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Elders chief executive Malcolm Jackman inside his Currie Street office.
Photo: Kate Elmes
Battered and bruised share-
holders in South Australia s
biggest and oldest public
company, Elders, will have a long
wait before prospects improve.
With no dividends payable until
2012 and a collapsing share price,
this week s earnings downgrade
from a forecast profit to a loss
would have frightened even the
most loyal Elders investors.
"I apologise to all the sharehold-
ers; these are not the numbers I
wanted to talk about," company
chairman and managing director
Malcolm Jackman said.
Staff cuts, executive manage-
ment restructures and a change to
company culture will be unveiled
in the months between now and
In a warning to competitors Mr
Jackman promised the company
"will not go broke".
It s cold comfort for investors
in the rural services provider
with this latest bout of bad news
adding to the company s reputa-
tion for being slow to recognise
"We ve been running flat out to
go backwards," Mr Jackman said
when summing up his frustration
at achieving increased sales
volume but decreasing margins as
overseas agrichemical competi-
tion drives prices down.
Elders, established in South
Australia in 1839, is undergoing
one of the biggest cultural
changes in its history.
Its workforce was slashed from
4400 in 2008 to 3187 in 2009 and
another several hundred are
destined for the axe in the coming
How it does business is also
changing, but it may be too late.
On the eve of last week s
trading halt and earnings
downgrade Elders general
manager of marketing, Mark
Geraghty, outlined a shift in
business strategy, consigning 170
years of "stock and station agent"
tradition to history.
"Clearly Elders is not going
to prosper as a stock and station
agent, which is how it operated
for 170 years," Mr Geraghty told
the Committee for Economic
Development of Australia s
mid-year economic and markets
review in Adelaide.
"While we remain proudly
South Australian we do need to
reposition our business to be
"Our new strategy revolves
around productivity," he said.
The "new way" is based on
trends in the make-up of the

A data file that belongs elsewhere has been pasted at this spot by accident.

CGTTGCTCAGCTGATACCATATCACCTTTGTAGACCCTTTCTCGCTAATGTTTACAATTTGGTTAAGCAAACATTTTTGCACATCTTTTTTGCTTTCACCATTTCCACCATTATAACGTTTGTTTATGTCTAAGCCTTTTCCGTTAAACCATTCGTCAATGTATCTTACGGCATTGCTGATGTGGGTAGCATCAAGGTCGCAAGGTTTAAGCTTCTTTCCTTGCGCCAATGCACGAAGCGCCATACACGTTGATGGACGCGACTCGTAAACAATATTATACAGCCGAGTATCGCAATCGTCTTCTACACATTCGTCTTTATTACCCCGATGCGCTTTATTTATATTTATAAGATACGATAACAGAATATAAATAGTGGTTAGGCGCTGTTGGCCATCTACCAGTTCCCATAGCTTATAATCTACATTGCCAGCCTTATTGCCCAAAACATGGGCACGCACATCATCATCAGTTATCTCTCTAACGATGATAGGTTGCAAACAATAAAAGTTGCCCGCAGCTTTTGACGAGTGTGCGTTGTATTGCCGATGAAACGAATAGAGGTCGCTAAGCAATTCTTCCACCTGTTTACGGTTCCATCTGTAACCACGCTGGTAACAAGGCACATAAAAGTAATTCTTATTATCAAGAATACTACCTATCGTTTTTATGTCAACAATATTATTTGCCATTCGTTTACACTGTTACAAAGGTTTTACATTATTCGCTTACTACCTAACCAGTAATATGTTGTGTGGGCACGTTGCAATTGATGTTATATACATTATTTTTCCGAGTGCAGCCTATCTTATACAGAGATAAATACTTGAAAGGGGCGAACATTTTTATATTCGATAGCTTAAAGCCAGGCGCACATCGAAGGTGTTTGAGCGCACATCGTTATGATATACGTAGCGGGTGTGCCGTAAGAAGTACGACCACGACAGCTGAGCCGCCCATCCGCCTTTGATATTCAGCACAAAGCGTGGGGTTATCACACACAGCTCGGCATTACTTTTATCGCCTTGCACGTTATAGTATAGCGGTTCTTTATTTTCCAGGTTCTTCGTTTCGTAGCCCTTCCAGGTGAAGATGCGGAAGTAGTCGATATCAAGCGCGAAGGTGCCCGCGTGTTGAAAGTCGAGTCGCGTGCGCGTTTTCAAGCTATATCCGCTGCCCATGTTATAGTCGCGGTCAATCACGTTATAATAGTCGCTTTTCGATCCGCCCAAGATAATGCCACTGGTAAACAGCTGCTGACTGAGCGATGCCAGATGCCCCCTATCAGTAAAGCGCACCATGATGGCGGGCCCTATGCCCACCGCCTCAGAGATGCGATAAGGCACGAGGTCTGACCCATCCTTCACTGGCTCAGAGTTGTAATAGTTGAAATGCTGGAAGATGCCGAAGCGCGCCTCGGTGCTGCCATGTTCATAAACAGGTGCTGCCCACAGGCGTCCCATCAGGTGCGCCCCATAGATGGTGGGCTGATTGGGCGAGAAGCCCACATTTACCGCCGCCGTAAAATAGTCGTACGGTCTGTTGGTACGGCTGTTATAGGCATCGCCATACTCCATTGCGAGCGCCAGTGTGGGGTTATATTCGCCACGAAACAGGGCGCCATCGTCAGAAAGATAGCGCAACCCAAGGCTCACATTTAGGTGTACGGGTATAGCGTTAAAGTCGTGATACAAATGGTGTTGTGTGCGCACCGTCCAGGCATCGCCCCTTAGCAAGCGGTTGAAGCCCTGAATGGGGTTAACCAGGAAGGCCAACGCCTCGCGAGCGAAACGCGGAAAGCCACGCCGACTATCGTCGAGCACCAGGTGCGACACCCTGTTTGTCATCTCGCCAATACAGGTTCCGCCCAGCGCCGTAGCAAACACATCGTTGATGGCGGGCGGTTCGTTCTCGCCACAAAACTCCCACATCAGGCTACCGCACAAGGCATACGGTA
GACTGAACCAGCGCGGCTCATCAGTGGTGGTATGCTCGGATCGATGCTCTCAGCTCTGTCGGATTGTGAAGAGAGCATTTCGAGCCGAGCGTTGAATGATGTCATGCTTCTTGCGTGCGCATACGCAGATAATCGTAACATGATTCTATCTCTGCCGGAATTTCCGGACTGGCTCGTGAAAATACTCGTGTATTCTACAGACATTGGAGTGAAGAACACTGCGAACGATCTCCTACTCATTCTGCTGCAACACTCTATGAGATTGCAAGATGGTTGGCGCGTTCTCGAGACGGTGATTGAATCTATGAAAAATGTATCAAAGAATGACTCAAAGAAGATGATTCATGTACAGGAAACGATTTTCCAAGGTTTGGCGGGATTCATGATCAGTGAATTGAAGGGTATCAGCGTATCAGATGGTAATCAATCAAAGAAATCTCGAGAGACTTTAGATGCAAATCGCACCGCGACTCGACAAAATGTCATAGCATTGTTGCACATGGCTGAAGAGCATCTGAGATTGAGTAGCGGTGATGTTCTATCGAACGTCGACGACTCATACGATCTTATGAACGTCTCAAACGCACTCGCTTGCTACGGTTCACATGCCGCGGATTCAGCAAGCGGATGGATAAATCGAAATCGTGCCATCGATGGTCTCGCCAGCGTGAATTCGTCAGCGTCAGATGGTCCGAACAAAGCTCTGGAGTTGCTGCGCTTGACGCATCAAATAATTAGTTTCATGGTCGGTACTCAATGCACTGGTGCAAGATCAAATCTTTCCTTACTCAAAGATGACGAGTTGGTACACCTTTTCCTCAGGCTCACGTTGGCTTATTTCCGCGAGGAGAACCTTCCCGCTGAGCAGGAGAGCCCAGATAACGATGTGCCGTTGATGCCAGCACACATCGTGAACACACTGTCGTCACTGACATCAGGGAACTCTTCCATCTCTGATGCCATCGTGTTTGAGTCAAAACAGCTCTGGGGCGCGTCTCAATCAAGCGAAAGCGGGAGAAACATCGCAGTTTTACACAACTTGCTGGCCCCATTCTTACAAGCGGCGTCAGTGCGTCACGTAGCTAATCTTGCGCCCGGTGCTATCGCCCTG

The rise and rise of corporate
farming has seen more than 20
per cent of farming families leave
the land in just five years.
Those who remain are now
competing with the economies of
scale and production efficiency
that a corporation delivers.
On the flip side, Mr Geraghty
said the corporates could also
learn a trick or two from the
local knowledge of farmers with
generations of connection with
"The need for advice will
grow, both with farmers and
corporates," he said.
Hence the shift by Elders
from stock and station agent to
Elders now finds itself
trying to balance the needs of
corporate farm operations where
cost imperatives outweigh the
"customer experience" sought
after by traditional farmers and
Around Australia the Elders
brand is managed by its 300 store
managers -- people very attuned to
the old stock and station culture.
Being asked to make significant
cost cuts for the second time
this year, how are those store
managers coping, Mr Jackman
"Do they feel the pressure?
Absolutely they do," he replied.
"But we are not seeing anything
unusual in terms of staff
Two key figures in the company
have already felt the pressure,
with chief operating officer Mike
Guerin and senior executive
John Molenaar resigning almost
While Elders continues to
grapple with its cultural change
and cost cutting, analysts have
savaged the former blue chip
"Realistically the market
is giving up on it," said Baker
Young s Toby Grimm.
"It s already been through a
management restructure and a
capital raising based on certain
revenue forecasts that just
haven t been realised," Mr Grimm
"In reality it s looking like a
flawed business model. It s a very
Market reaction to the Elders
announcement on Tuesday was
swift, with the already declining
stock taking a 45 per cent tumble
in the first few hours.
"It might get oversold and then
become an attractive investment
for traders hoping for a bounce
back, but it s hard to build an
investment case for Elders," Mr
"At the end of the day you need
a strategy to improve profits and
shareholder value, but what we
are seeing here is the trend of
losing money is continuing and
while they do have strong cash
reserves, you can t keep losing
Elders is in
free fall. Will a
change from the
old "stock and
it? asks Kevin
Elders' woes continue
Continued Page 12
Corporate - Adelaide
Piper Alderman is delighted to be able to announce the
following appointments, strengthening our national team.
Marissa Bendyk, Corporate - Adelaide
Deborah Overstead, Corporate - Brisbane
Mitchell Coidan, Dispute Resolution - Sydney
Steven Forrest, Dispute Resolution - Brisbane
Shaan Palmer, Dispute Resolution - Sydney
Simone Selkirk, Dispute Resolution - Sydney
Kathy Tsiaplis, Property & Projects - Melbourne
Kylie Barrie, Corporate - Adelaide
Maurice Lynch, Dispute Resolution - Sydney
Annabel Vadasz, Dispute Resolution - Sydney
Loretta Zandona, Dispute Resolution - Adelaide
Dr Teresa Schafer
Corporate - Sydney
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